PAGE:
By the time I was 8, I was able to borrow my pixie-of-a-mother’s clothes. That’s when I started hiding in the pantry and eating my feelings, before I knew that binge eating was even a thing. When I sprouted boobs that year, I felt as if my body had betrayed me. My mother marched me right over to my father, who had been trying to fix the broken screen door.
“Look, Rene,” she said, turning me sideways so he could examine my profile, the red, white, and blue glittery arrow on my pink This End Up T-shirt only serving to emphasize my mother’s point. “Don’t you think she needs a bra?”
I don’t remember what he said. I do remember my mother on the phone telling her friends how training bras were not going to work, so could they please bring over their old bras to see if any of them might fit me? I was a third-grader with a B-cup. That was also the year I started developing an S-curve in my back from always trying to hide myself and my untrained chi-chis from the world.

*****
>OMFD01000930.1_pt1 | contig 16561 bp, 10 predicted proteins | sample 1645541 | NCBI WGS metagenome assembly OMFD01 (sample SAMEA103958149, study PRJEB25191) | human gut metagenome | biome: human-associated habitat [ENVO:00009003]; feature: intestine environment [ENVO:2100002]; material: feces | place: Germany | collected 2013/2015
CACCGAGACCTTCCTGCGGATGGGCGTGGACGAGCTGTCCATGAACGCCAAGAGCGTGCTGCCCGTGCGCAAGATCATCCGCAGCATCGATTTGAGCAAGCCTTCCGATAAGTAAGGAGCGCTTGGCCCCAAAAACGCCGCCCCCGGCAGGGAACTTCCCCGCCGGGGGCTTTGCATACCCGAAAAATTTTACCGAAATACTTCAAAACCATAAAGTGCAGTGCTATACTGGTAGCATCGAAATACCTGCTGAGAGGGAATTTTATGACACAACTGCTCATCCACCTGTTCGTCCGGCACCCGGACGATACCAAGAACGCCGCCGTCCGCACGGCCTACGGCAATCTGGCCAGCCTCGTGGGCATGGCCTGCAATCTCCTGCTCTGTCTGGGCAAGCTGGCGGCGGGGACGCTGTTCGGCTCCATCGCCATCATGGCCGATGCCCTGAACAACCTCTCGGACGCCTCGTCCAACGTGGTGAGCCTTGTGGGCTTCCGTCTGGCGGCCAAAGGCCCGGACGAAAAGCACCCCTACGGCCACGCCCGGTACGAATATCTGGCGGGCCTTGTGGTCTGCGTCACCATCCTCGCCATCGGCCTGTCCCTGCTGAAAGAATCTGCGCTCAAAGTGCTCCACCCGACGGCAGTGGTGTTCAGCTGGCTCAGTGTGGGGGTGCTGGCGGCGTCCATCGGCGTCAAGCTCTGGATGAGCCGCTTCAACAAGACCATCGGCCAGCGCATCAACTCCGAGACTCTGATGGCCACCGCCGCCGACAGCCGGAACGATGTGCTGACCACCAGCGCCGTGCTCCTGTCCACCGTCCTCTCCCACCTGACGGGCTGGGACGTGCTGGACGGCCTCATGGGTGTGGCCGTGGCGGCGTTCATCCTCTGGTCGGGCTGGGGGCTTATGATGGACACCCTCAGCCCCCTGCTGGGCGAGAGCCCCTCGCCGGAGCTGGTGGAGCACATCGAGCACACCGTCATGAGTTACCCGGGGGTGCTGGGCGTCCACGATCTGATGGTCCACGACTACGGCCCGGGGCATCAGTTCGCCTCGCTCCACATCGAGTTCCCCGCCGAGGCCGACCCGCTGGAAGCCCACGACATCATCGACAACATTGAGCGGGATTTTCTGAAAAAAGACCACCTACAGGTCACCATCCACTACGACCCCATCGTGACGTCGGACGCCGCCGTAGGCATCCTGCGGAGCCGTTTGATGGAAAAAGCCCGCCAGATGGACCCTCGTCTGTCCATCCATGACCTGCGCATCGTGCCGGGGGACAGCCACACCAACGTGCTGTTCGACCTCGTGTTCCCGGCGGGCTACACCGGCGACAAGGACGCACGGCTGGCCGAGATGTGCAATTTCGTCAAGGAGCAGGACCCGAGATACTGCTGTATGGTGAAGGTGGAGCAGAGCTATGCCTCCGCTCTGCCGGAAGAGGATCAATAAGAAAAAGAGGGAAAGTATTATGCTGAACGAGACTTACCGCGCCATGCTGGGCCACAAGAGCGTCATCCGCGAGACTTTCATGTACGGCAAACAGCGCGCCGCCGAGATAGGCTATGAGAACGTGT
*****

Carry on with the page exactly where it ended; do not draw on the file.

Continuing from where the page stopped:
When I was 12, I felt as if my hips betrayed me when they started spreading. By the time I was 13, I was full-grown, at 5’6”. I towered over my mom and was heavier than her.
Not surprisingly, I picked up a complex very early on. The Latino tendency to use the word for chubby, “gorda” and its diminutive gordita as terms of affection may have played a part in my off-kilter self-image. Or maybe it was the constant thigh-pinching and tongue-clucking, always hand-in-hand with offers for more fat-laden, sugar-filled treats.